• August 3, 2012
    Tim Lu, assistant professor of electrical engineering in the MIT Electrical Engineering and Computer Science Department, principal investigator in the Research Lab of Electronics at MIT, and Associate Member of the Broad Institute of MIT and Harvard, has been working with colleagues at Boston University (BU), Harvard Medical School and Massachusetts General Hospital (MGH) to build genetic circuit components in living cells to ultimately perform novel functions such as manufacturing new drugs, producing fuel, or even programming suicide of cancer cells.
  • July 23, 2012
    Timothy K. Lu, EECS assistant professor and principal investigator with the MIT Research Lab of Electronics, RLE, is one of five MIT members selected for the presidential early career award for Scientists and Engineers - and one of 96 selected for this honor nationwide. Lu is cited for his contributions in establishing innovative synthetic biology platforms and for his pioneering applications of synthetic biology to materials science, nanotechnology and infectious diseases.
  • July 19, 2012
    Research update: Chips with self-assembling rectangles - New technique allows production of complex microchip structures in one self-assembling step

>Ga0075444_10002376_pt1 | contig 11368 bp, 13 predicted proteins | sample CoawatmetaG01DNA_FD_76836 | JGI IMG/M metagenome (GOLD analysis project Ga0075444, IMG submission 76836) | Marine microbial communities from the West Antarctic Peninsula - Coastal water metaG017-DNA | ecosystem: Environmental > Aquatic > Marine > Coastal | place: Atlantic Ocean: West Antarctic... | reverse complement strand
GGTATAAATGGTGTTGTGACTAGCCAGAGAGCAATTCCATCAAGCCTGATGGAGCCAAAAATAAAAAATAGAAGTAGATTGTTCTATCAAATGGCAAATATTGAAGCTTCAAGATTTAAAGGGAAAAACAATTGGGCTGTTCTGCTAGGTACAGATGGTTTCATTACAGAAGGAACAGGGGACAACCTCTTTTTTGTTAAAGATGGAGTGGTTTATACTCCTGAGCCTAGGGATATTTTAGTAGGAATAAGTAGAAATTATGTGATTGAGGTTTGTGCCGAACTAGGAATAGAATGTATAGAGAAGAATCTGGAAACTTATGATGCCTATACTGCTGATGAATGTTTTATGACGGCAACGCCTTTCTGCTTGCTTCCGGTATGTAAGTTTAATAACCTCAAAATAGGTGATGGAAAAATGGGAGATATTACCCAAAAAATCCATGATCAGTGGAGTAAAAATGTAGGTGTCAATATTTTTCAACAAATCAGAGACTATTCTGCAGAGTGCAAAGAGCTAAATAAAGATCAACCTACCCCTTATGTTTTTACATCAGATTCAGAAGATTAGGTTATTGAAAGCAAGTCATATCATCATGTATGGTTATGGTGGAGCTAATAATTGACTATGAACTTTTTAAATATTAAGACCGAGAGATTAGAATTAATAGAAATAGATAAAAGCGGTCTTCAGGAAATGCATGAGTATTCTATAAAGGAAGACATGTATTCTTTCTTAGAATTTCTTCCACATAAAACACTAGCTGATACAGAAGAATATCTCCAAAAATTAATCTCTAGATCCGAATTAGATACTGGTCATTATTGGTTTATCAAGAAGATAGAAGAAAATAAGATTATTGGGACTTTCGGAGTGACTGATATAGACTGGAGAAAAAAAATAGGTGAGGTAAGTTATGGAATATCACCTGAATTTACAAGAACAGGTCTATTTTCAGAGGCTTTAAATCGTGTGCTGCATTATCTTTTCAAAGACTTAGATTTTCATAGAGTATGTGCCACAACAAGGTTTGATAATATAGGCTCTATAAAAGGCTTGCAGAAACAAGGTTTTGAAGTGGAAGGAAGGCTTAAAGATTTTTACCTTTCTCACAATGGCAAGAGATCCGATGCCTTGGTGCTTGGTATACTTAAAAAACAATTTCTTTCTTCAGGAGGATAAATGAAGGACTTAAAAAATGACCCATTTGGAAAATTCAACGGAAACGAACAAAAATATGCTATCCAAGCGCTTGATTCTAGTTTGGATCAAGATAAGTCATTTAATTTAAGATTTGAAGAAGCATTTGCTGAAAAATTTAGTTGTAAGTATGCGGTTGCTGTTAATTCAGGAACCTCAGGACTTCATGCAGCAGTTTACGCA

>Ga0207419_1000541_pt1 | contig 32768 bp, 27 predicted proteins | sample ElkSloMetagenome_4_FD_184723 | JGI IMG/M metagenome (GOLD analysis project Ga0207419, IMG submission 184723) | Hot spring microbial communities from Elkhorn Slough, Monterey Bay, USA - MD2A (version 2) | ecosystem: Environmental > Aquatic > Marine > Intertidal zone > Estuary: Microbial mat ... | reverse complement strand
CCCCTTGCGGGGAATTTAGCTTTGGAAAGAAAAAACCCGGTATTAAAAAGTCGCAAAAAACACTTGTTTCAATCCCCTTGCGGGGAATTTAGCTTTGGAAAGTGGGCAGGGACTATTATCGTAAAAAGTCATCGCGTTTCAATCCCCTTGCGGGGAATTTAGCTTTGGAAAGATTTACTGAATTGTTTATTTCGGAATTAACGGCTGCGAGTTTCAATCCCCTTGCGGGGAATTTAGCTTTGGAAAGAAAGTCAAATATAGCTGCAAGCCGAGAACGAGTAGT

• July 3, 2012
    Mildred Spiewak Dresselhaus, a professor of physics and engineering at the Massachusetts Institute of Technology, walks with a very large carbon footprint, and in her case it’s a good thing. For more than half a century, Dr. Dresselhaus has studied the fundamental properties of carbon.
  • June 12, 2012
    Sarpeshkar teams with researchers at the Lincoln Laboratory to develop an implantable fuel cell built that could power neural prosthetics that help patients regain control of limbs.
  • June 1, 2012
    EECS associate professor of electrical engineering Karl Berggren has teamed with MIT Materials Science and Engineering Prof. Caroline Ross to create 3D micro structures that have potential for multiple applications.
  • May 15, 2012
    Muriel Medard has collaborated with several colleagues to examine the use of two dominating information theories used in today's vast and growing transmission of data while both avoiding noise and demonstrating how to determine the capacities of networks. Medard, California Institute of Technology's Michelle Effros and the late Ralf Koetter of the University of Technology in Munich have addressed some of the toughest issues in a two part paper published recently in IEEE Transactions on Information Theory.
  • April 24, 2012
    Institute Professor Emerita Mildred S. Dresselhaus, working with materials science graduate student Shuang Tang has discovered that bismuth-antimony not only shares the properties that have made graphene the latest wonder material, but which could offer additional and complementary functionality under different conditions.
  • April 12, 2012
    “There’s a much larger patient population for whom physicians would like this measurement, but the invasiveness stops them from obtaining it,” says Verghese, whose lab focuses on using computer models of human physiology to interpret patient data.
  • February 15, 2012
    EECS faculty members Vladimir Stojanovic, Rajeev Ram and Michael Watts are collaborating to build the case for integrating optoelectronic and electronic chip components to create the next generation